Wired.com’s Marcus Wohlsen wrote a fascinating article a few days ago about what some Silicon Valley moguls think is becoming a dangerous misconception in the startup industry. Summer interns for tech startups kingpins like Google, Facebook, and Twitter heard urgent advice from startup leaders including Dustin Moskovitz, fellow ex-Facebook employees Matt Cohler and Justin Rosenstein, and venture-capitalist Ben Horowitz. Instead of a typical go and create something speech, Moskovitz and the others urged the audience to know exactly what that something is before starting a company. According to them, failing to do so and launching a venture just for the sake of doing so is a dangerous and risky choice.
As the article’s author points out, the irony of the message that urges brilliant kids to not start their own company from people who went and did just that could make their argument a bit tougher to swallow. However, it is hard to argue that the fascination and media portrayal of the starting your own company (everything ranging from the big paydays of Instagram’s Kevin Systrom and Mike Krieger (who surprisingly look a lot like Lil Wayne and Fat Joe) to Bravo’s recently canceled and frequently mocked reality show “Start-Up: Silicon Valley”) might be leading many hopeful entrepreneurs down a very slippery slope. The panel insisted that too many people become obsessed with the idea of starting a company rather than the idea behind the company itself, eventually becoming a part of the growing number of startups that fail.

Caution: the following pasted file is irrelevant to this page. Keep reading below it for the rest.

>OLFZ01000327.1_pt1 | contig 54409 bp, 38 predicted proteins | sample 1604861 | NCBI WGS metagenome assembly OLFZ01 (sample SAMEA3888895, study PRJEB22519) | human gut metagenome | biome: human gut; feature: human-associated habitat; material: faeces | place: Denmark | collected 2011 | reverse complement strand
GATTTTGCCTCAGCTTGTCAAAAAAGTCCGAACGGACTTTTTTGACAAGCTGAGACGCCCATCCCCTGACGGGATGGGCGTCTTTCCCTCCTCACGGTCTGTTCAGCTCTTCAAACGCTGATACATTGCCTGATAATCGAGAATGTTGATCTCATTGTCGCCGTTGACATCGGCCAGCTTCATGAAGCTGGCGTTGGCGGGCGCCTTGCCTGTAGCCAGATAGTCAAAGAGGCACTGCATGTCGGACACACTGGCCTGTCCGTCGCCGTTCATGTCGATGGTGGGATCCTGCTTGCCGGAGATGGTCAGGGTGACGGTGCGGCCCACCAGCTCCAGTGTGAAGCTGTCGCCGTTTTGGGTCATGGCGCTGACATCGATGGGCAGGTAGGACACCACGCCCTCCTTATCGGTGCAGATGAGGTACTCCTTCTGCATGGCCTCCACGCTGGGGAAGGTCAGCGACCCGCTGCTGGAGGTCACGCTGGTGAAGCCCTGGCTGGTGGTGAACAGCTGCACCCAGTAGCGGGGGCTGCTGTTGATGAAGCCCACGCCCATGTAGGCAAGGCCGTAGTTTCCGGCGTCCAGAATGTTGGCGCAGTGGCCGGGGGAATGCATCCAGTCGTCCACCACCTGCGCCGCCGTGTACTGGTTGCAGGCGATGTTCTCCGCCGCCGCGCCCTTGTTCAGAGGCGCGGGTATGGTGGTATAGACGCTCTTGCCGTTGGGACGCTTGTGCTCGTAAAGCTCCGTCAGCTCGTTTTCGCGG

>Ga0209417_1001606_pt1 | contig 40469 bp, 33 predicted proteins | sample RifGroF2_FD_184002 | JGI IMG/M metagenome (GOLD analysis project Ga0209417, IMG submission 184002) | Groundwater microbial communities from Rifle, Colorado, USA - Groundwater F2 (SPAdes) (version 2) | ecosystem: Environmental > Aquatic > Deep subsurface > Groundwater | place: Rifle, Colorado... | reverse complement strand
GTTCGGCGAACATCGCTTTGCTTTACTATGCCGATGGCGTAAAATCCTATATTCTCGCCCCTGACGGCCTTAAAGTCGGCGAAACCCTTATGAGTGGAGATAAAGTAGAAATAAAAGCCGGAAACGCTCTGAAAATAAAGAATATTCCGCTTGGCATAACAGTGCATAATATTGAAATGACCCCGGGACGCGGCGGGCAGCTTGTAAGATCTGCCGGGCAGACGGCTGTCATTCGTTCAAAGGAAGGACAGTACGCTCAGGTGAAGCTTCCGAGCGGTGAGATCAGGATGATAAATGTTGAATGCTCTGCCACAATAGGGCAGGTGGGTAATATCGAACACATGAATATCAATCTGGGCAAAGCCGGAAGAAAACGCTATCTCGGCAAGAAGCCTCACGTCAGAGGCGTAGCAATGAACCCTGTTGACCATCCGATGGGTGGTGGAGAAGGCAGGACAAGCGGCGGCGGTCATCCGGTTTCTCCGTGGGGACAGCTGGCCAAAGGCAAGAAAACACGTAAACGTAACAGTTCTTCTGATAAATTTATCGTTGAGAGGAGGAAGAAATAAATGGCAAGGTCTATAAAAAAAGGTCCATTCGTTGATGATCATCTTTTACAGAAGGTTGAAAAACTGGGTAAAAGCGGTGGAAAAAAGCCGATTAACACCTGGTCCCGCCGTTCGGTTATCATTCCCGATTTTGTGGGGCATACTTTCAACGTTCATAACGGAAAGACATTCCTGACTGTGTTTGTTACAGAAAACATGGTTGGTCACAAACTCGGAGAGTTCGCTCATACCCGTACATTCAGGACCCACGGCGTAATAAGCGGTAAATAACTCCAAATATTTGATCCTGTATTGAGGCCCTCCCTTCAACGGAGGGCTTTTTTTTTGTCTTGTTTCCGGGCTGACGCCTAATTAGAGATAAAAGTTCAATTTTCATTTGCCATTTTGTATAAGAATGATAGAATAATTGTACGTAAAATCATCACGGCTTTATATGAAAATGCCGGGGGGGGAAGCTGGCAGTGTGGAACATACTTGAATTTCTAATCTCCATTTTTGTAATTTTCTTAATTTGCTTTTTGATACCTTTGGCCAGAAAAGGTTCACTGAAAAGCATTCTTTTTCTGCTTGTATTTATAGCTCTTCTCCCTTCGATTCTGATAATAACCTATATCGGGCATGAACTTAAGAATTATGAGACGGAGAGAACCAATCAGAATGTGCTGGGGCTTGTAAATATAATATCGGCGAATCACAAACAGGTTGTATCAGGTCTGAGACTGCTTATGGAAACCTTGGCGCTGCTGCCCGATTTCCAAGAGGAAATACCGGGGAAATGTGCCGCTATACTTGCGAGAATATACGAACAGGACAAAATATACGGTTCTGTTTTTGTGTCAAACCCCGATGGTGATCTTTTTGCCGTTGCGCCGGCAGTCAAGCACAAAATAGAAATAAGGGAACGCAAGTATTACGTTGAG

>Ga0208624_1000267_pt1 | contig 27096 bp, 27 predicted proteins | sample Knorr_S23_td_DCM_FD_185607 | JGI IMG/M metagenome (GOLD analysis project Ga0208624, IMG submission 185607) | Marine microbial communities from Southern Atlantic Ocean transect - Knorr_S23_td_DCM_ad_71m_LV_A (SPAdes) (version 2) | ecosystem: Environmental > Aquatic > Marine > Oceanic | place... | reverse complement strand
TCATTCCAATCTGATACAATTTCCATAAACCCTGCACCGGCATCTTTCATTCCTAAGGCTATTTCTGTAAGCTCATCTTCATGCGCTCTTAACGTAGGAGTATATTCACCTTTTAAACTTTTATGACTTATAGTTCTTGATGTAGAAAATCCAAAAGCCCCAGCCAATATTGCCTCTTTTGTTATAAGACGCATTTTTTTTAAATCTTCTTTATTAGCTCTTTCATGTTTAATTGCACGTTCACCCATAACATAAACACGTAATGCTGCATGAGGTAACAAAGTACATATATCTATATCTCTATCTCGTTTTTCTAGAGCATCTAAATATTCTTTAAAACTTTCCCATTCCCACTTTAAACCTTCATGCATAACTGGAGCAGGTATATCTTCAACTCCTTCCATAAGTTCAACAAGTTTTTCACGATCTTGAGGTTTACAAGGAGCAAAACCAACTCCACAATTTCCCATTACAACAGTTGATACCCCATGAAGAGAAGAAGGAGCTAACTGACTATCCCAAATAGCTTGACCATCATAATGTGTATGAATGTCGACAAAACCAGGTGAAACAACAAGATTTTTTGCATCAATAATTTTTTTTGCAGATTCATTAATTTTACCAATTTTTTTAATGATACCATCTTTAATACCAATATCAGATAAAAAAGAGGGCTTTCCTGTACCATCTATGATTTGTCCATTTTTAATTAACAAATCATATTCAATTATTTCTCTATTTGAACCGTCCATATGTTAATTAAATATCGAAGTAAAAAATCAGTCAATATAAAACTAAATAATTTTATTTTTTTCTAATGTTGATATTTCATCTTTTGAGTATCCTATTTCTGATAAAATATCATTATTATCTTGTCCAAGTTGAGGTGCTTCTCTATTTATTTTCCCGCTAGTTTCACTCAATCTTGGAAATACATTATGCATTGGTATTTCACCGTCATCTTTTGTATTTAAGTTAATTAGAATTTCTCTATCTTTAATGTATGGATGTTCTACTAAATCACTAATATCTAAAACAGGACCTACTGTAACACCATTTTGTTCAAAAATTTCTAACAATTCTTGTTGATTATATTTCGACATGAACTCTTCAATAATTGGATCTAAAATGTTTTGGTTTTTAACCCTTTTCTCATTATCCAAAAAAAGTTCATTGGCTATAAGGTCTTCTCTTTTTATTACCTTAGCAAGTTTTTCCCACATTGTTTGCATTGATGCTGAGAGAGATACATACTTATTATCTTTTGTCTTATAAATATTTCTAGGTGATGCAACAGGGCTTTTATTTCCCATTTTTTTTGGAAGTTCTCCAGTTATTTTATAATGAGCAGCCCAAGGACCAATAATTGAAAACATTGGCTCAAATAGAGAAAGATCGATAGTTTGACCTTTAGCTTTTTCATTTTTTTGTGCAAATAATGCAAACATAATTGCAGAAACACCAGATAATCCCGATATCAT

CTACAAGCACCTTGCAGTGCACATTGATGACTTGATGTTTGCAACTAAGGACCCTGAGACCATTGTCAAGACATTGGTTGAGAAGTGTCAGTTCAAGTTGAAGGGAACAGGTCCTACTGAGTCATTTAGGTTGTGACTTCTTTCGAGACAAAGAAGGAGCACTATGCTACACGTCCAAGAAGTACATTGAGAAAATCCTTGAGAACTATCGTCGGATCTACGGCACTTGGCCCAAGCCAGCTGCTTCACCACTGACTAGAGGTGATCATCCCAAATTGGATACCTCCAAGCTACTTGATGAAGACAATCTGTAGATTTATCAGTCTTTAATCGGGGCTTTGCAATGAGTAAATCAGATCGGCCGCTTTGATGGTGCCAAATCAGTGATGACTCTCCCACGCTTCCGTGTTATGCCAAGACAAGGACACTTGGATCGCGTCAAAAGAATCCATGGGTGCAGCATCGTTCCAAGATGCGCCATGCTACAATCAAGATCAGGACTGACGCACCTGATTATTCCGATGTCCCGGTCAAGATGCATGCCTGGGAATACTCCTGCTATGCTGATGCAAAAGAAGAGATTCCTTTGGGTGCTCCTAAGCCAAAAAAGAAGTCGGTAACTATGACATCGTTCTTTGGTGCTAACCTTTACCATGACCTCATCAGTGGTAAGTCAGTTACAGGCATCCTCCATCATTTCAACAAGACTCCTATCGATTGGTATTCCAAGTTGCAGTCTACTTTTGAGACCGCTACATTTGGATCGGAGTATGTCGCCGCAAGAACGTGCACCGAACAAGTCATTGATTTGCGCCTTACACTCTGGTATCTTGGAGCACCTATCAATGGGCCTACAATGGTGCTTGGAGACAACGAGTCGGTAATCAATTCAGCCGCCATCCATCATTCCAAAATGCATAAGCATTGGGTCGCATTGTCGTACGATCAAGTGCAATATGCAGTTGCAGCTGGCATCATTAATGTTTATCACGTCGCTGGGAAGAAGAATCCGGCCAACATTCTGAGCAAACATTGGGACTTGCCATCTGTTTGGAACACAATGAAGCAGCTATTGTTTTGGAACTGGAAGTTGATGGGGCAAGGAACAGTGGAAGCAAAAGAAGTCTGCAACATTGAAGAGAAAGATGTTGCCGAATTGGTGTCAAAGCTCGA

Wohlsen makes a great point to mention that the audience should think long and hard about the panel’s advice, and what the underlying motive might be. “He [Rosenstein] and Moskovitz have a company to run, after all,” Wohlsen writes. “The market for talent is tight. If the great engineers in the room that night started their own companies, he couldn’t hire them. Nor could anyone else.” While they make a valid point about determining the proper reasons to run and start a business, it’s tough to decipher the real reasons these startup moguls are urging 20 something whiz kids to avoid going down the exact same road they once did only a few short years ago. Sound off on your thoughts and opinions in the comments section below.
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